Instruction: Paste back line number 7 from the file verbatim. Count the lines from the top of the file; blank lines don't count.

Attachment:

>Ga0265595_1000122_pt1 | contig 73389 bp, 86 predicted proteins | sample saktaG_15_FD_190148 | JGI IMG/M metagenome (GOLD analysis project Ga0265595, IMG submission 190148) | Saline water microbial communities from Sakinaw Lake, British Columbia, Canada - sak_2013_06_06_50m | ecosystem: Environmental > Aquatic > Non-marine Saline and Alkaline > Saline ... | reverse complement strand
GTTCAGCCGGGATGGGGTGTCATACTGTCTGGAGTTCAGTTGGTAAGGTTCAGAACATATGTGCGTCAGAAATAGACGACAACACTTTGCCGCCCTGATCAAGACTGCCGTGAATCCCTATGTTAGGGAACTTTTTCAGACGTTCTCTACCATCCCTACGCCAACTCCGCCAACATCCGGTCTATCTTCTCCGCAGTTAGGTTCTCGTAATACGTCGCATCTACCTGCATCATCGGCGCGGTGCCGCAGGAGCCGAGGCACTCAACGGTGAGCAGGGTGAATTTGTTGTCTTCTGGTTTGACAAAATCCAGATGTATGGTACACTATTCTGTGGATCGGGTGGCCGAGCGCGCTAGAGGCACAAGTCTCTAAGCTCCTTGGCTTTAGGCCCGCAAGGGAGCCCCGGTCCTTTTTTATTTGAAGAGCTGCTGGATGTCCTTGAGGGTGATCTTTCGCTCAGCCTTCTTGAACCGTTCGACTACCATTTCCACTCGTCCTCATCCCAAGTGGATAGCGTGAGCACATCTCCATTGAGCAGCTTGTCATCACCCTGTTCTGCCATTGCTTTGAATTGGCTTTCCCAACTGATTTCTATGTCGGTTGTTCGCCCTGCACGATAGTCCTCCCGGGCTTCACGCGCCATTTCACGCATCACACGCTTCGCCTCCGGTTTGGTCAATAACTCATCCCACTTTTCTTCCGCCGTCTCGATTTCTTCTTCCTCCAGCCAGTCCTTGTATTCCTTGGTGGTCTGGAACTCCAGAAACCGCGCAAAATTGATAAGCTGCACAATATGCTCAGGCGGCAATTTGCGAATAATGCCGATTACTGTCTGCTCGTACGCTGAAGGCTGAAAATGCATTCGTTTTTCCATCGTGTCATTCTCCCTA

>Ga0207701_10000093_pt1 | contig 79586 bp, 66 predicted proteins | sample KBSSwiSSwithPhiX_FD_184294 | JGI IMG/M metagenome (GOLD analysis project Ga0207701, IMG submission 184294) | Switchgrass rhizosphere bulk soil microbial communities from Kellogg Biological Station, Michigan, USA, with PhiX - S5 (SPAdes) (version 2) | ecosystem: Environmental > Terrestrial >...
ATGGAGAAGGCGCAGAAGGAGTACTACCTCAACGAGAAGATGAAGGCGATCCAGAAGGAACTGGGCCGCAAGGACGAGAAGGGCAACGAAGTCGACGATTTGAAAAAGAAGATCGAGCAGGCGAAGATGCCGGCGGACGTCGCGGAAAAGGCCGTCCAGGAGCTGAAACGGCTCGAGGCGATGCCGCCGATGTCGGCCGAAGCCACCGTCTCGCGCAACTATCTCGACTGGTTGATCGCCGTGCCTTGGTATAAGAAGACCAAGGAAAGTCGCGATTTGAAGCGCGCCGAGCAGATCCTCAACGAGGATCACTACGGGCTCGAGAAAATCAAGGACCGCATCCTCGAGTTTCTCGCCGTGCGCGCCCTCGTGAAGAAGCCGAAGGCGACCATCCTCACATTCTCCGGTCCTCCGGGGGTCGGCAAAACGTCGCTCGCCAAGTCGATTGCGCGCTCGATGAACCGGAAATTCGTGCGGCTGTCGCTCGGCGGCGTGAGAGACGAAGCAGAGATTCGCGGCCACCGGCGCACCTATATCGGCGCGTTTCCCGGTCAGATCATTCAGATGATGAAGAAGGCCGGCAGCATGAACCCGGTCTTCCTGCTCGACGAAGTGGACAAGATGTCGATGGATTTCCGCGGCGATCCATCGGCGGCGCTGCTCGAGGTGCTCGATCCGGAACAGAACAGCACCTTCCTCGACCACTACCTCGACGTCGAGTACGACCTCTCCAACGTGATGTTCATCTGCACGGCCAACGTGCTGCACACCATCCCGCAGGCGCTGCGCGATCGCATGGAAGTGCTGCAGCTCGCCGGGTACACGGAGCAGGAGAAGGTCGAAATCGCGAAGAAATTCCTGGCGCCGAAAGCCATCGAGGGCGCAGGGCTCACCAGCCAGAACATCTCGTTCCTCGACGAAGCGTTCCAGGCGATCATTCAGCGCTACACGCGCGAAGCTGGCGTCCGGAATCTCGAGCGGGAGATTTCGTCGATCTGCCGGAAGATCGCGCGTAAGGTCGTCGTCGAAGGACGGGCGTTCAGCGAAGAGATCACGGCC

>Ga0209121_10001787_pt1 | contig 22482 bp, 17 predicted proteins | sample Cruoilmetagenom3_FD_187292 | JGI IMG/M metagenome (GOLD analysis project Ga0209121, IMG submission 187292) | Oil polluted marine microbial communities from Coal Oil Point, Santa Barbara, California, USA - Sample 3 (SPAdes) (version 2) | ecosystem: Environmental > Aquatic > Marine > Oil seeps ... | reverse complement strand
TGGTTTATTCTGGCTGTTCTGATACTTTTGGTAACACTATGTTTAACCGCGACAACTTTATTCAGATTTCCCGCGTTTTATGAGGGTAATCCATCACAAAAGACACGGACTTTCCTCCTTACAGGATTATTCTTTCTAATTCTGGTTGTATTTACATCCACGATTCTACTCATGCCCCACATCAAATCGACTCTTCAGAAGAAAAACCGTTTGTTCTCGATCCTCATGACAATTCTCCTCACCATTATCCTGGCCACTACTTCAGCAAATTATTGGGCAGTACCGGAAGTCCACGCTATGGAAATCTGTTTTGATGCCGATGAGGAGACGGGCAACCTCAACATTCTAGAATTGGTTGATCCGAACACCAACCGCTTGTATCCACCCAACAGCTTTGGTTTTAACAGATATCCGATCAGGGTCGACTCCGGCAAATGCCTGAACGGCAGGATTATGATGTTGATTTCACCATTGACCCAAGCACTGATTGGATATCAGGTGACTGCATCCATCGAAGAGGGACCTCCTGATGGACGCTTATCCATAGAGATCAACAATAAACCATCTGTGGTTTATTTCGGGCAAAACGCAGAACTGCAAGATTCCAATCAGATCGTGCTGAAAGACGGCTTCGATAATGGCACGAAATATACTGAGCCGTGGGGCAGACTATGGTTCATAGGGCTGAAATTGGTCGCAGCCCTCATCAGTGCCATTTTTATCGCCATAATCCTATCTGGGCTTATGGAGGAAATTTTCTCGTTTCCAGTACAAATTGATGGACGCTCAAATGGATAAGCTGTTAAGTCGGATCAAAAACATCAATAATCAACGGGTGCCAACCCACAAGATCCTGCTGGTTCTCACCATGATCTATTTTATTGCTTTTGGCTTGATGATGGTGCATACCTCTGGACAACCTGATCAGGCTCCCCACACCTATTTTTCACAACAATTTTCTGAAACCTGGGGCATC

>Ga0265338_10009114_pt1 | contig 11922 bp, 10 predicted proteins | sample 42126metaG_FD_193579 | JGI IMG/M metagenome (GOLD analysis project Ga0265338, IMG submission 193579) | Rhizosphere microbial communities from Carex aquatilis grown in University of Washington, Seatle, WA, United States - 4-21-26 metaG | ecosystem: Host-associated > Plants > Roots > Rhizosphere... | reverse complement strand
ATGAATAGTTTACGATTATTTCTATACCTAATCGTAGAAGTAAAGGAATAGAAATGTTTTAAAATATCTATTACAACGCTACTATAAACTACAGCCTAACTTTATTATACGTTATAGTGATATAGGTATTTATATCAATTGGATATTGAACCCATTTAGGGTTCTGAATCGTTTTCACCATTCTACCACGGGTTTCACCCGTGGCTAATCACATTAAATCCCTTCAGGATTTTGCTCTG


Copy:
>Ga0265338_10009114_pt1 | contig 11922 bp, 10 predicted proteins | sample 42126metaG_FD_193579 | JGI IMG/M metagenome (GOLD analysis project Ga0265338, IMG submission 193579) | Rhizosphere microbial communities from Carex aquatilis grown in University of Washington, Seatle, WA, United States - 4-21-26 metaG | ecosystem: Host-associated > Plants > Roots > Rhizosphere... | reverse complement strand